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September 15, 2019
The NCAA’s new rules guiding which agents are allowed to represent college athletes has run into roadblock.
In conjunction with player agents, the National Basketball Players Association will send a letter to the NCAA refusing to accept a certification process, according to ESPN’s Adrian Wojnarowski. The proposal applies to agents dealing with college players who are “testing the waters” to determine if they should remain in the NBA Draft.
The players’ union has been in communication with NCAA officials in an attempt to work together on the matter. NBPA executive director Michele Roberts refused to comment.
Agents are certified by union and some states, but are pushing back on NCAA’s insistence it should hold regulatory/investigative power on agents. “There’s no rational connection between certification process,” and NCAA’s stated purpose of protecting men’s basketball players.
The NBA’s agents have signed a letter that informs the NCAA that player agents will not register for the NCAA’s proposed agent certification process.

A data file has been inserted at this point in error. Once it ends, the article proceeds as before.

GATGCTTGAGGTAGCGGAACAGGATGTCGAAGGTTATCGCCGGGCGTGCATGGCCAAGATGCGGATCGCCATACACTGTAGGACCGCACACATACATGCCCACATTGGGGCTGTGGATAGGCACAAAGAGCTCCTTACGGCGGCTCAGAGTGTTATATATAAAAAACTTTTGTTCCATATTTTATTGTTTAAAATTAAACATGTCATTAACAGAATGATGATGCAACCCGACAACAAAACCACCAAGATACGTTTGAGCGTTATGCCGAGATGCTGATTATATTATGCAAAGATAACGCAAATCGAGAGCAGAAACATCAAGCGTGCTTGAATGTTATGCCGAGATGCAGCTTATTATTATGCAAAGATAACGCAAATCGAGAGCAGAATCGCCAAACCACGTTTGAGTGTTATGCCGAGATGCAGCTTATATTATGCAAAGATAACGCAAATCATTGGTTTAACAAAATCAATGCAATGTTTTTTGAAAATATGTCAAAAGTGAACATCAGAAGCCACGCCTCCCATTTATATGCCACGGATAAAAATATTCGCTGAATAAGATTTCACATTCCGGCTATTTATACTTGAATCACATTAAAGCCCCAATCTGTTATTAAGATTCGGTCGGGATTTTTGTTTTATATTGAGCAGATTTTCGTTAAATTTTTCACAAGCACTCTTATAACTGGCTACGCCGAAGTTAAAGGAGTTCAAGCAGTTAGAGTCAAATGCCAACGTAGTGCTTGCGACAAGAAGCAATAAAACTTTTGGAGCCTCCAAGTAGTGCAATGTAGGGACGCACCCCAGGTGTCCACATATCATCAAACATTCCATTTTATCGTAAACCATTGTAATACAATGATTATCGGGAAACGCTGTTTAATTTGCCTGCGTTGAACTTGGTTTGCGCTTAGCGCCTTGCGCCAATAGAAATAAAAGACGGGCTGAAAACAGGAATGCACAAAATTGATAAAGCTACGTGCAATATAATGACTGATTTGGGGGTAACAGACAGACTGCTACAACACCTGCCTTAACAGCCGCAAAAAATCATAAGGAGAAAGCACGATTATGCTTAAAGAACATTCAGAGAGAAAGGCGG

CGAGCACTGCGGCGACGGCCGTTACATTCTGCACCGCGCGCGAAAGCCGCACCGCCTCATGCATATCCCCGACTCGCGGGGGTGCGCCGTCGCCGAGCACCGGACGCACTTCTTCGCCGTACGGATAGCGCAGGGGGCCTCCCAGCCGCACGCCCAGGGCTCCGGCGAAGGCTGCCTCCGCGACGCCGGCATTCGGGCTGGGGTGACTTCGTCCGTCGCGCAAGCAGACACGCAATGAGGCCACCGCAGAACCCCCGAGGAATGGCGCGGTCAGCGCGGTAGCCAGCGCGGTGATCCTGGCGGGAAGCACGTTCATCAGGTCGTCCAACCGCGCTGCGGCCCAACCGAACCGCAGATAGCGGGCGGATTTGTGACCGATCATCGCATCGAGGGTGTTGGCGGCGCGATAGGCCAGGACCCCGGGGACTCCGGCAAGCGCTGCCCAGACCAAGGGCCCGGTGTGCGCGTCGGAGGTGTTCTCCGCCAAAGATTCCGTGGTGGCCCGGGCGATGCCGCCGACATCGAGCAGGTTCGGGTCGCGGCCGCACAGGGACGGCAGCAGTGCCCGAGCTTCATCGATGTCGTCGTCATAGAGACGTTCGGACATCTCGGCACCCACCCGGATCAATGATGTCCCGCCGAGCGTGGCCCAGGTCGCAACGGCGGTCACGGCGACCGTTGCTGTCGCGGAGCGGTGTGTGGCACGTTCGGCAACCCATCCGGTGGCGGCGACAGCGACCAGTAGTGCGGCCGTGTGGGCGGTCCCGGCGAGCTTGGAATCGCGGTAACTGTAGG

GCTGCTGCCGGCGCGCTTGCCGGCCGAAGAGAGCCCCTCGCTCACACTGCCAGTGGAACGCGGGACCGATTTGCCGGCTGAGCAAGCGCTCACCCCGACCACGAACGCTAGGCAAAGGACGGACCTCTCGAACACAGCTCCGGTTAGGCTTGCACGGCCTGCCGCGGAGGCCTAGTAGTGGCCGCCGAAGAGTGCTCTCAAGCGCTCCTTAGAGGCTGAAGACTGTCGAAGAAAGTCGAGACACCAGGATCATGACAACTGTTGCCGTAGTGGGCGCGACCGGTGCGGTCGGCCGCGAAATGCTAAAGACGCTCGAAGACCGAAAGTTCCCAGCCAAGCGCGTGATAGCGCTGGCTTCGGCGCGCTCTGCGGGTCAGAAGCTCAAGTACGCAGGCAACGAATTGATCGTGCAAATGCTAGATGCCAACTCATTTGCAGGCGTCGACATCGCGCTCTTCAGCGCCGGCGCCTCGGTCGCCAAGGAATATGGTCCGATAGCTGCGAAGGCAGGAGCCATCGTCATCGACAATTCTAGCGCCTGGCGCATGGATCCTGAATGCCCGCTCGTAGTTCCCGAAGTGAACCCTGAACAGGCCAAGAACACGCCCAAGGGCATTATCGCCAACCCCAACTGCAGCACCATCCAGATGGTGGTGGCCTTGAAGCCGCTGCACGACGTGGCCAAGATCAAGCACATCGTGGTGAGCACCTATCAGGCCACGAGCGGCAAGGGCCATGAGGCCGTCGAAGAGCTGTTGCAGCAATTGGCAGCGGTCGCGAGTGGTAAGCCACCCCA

College players who declare their intentions to enter the draft have several weeks to consider that decision while going through the combine and team workouts. The NCAA wants to register agents who would be speaking to the players during that time, even though they’re already subject to oversight from the NBPA and state regulatory organizations. The NCAA originally sought a requirement that prospective agents own at least a bachelor’s degree — dubbed the “Rich Paul Rule” because he doesn’t have one — but later relented.
“While we refuse to subject ourselves to these regulations, our biggest concern is that the process itself undermines the ability of student-athletes to truly receive the most competent representation when they are testing the waters,” the agents wrote. “By continuing to legislate in a manner that ignores the realities of the world that student-athletes with professional prospects live in, the NCAA is only entrenching an ecosystem that cultivates and fosters an atmosphere of distrust among the student-athletes whom the NCAA is supposed to protect, thus pushing these kids out of school far before they are ready.”